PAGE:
FAFSA 101 – Divorced Parents

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As the year winds up, high school seniors and currently-enrolled college students and their parents are able to fill out their Free Application for Federal Student Aid, or FAFSA, (https://studentaid.ed.gov/sa/fafsa) to determine their eligibility for federal financial aid for college. The FAFSA for the following school year is available annually on October 1. When parents are divorced, there are several questions that come up as far as which parent’s income to report as well as whether or not to report child or college support from a non-custodial parent. At Larsen Law Firm, home of your Provo divorce attorney, we’re happy to help with some of the most commonly-asked questions for divorced families and federal student aid for college. 

What time period does the FAFSA cover as far as reporting? 

It’s important to remember that when you fill out the FAFSA that you are looking at the past 12 months. With which parent did the student live or receive the most financial support?  

What if the custodial parent is remarried? 

If the student lived with a custodial parent and stepparent, the stepparent’s income is required on the FAFSA. Many ask how to report the stepparent’s income if the custodial parent and stepparent were not yet married for the prior 12 months. Income from the stepparent is to be reported on the FAFSA for the full 12 months prior. 

Is child or other support from the non-custodial parent reported on the FAFSA?  

Yes. It is important to carefully complete the FAFSA, since child support payments are reported separately than alimony, as child support is untaxed income and alimony is taxed. One of the most common errors on the FAFSA is that custodial parents mistakenly report child support and alimony combined and then later in the form report alimony again. This results in an inaccurate expectation of the expected family contribution, or EFC.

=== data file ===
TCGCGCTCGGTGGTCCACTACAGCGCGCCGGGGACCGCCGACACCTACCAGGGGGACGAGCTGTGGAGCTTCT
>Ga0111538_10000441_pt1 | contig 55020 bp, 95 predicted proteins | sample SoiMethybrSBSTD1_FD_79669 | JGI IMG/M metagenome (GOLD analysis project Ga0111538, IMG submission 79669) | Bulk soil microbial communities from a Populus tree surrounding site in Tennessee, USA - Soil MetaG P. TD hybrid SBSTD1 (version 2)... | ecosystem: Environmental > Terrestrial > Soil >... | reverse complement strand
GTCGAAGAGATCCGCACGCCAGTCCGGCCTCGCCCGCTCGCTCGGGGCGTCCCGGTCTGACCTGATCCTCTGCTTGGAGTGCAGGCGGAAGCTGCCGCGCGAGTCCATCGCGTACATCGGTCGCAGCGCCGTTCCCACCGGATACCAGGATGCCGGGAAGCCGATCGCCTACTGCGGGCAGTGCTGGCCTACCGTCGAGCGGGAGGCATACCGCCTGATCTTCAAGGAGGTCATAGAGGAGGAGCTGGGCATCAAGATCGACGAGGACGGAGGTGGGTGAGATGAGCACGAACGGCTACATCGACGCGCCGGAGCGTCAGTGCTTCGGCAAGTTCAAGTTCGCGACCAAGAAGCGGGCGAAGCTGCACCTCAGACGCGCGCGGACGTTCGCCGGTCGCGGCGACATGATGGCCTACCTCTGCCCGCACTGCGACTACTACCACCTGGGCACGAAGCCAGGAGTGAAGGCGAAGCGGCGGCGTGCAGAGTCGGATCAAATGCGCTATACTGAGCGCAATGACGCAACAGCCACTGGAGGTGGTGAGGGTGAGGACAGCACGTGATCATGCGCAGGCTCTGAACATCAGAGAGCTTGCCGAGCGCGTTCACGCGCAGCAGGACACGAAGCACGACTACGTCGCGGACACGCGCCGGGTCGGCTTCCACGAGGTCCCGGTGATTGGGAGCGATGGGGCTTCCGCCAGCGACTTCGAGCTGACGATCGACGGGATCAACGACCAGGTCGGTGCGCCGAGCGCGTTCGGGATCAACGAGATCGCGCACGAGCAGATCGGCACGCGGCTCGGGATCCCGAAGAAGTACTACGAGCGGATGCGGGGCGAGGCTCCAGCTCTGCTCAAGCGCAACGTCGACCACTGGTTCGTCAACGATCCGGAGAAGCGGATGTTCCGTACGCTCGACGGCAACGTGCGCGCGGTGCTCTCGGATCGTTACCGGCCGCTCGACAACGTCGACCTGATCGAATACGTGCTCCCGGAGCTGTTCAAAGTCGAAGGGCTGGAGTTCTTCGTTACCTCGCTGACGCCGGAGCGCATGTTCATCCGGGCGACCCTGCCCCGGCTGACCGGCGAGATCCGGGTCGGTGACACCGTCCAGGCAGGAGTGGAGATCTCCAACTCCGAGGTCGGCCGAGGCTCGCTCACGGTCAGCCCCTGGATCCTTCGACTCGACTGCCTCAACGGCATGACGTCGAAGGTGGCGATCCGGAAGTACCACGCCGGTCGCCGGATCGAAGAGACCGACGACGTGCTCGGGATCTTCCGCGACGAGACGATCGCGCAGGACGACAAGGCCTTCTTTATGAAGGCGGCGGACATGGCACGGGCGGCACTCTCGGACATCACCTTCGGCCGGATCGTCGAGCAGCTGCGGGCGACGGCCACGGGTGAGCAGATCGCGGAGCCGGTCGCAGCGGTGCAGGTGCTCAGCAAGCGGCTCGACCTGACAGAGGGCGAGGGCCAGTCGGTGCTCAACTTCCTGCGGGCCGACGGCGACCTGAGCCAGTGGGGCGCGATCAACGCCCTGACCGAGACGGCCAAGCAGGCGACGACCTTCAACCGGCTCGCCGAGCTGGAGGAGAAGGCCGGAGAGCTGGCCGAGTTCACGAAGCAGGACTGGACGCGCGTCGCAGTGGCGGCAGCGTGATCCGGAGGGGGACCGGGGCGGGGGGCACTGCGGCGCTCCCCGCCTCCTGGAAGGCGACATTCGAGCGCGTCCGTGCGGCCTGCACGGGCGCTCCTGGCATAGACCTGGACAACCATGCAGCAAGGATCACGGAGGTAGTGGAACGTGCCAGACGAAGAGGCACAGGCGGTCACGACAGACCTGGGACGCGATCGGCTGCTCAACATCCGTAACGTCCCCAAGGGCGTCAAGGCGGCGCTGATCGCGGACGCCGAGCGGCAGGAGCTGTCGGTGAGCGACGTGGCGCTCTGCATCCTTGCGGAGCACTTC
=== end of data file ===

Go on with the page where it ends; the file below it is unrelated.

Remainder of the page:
What about income from the student’s work? 

If the student is employed, this income is reported as well. 

What’s the best way for a non-custodial parent to contribute to their child’s higher education so that the funds are properly used? 

Since many divorces are acrimonious, this comes up often. One of the best ways for parents and extended family members to contribute to a college fund is to set up a 529 Plan. These plans allow parents to put money aside for their child’s education bit by bit and the funds are used for tuition and fees at an in-state college. Many families make regular contributions with year-end bonuses, found money, and with tax refunds. 

If you need further help, high school counselors or the college’s financial aid office are both ready resources.  

Please schedule a free consultation with leading Provo divorce lawyer to examine your permanent orders to make sure that your children’s higher education costs are reflected fairly. 

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